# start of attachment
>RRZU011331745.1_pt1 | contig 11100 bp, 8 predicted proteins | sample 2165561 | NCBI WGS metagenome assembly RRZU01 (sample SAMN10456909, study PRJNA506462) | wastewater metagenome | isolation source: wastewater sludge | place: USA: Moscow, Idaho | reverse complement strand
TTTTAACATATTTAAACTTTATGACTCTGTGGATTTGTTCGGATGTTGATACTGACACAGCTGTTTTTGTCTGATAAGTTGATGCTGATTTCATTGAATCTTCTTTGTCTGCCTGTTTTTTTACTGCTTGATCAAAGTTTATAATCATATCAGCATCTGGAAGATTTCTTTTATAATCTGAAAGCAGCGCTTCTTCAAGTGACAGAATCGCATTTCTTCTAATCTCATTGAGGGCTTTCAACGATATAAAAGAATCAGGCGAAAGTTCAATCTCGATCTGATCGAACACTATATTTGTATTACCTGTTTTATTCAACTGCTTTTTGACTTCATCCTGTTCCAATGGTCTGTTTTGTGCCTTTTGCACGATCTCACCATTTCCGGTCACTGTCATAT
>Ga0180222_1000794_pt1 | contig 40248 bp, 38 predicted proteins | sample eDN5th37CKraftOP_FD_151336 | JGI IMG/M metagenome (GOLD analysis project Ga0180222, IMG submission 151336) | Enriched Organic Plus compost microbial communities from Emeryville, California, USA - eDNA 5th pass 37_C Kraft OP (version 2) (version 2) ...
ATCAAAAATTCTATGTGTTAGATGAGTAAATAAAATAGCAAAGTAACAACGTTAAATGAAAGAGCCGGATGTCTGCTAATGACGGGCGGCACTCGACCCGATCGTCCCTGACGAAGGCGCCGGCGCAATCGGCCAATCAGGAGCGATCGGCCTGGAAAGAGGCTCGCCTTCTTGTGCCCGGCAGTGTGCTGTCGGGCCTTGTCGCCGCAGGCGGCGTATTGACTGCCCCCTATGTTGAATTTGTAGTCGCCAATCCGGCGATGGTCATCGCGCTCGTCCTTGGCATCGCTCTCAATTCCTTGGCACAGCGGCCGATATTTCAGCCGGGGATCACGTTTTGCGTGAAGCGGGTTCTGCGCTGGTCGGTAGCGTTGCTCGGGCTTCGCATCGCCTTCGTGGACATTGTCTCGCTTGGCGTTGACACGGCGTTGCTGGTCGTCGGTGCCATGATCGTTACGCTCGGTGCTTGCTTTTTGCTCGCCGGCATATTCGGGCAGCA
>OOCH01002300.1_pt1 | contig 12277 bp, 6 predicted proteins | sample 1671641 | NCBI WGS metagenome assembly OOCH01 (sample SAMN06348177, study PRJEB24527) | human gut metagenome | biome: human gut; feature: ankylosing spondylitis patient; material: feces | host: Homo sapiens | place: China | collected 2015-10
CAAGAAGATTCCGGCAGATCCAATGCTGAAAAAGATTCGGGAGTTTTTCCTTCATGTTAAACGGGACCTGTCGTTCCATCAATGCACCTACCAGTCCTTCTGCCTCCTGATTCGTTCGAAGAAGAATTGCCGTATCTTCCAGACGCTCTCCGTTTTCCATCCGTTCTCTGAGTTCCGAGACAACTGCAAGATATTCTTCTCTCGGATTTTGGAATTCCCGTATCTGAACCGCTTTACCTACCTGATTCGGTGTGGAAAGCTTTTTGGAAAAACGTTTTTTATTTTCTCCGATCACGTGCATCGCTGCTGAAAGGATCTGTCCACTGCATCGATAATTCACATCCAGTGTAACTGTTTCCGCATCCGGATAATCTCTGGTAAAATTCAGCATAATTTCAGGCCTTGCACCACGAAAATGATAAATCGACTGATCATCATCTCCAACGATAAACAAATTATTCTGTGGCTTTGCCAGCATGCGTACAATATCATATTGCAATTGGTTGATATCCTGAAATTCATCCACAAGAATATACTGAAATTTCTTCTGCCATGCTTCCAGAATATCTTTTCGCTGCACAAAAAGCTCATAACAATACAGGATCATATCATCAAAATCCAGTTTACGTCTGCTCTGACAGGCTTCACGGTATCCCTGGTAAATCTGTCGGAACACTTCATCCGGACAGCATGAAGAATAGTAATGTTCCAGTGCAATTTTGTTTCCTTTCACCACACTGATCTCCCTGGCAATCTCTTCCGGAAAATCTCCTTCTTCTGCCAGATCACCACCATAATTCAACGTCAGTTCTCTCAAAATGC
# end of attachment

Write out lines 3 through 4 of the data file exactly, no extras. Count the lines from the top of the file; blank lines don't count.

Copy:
>Ga0180222_1000794_pt1 | contig 40248 bp, 38 predicted proteins | sample eDN5th37CKraftOP_FD_151336 | JGI IMG/M metagenome (GOLD analysis project Ga0180222, IMG submission 151336) | Enriched Organic Plus compost microbial communities from Emeryville, California, USA - eDNA 5th pass 37_C Kraft OP (version 2) (version 2) ...
ATCAAAAATTCTATGTGTTAGATGAGTAAATAAAATAGCAAAGTAACAACGTTAAATGAAAGAGCCGGATGTCTGCTAATGACGGGCGGCACTCGACCCGATCGTCCCTGACGAAGGCGCCGGCGCAATCGGCCAATCAGGAGCGATCGGCCTGGAAAGAGGCTCGCCTTCTTGTGCCCGGCAGTGTGCTGTCGGGCCTTGTCGCCGCAGGCGGCGTATTGACTGCCCCCTATGTTGAATTTGTAGTCGCCAATCCGGCGATGGTCATCGCGCTCGTCCTTGGCATCGCTCTCAATTCCTTGGCACAGCGGCCGATATTTCAGCCGGGGATCACGTTTTGCGTGAAGCGGGTTCTGCGCTGGTCGGTAGCGTTGCTCGGGCTTCGCATCGCCTTCGTGGACATTGTCTCGCTTGGCGTTGACACGGCGTTGCTGGTCGTCGGTGCCATGATCGTTACGCTCGGTGCTTGCTTTTTGCTCGCCGGCATATTCGGGCAGCA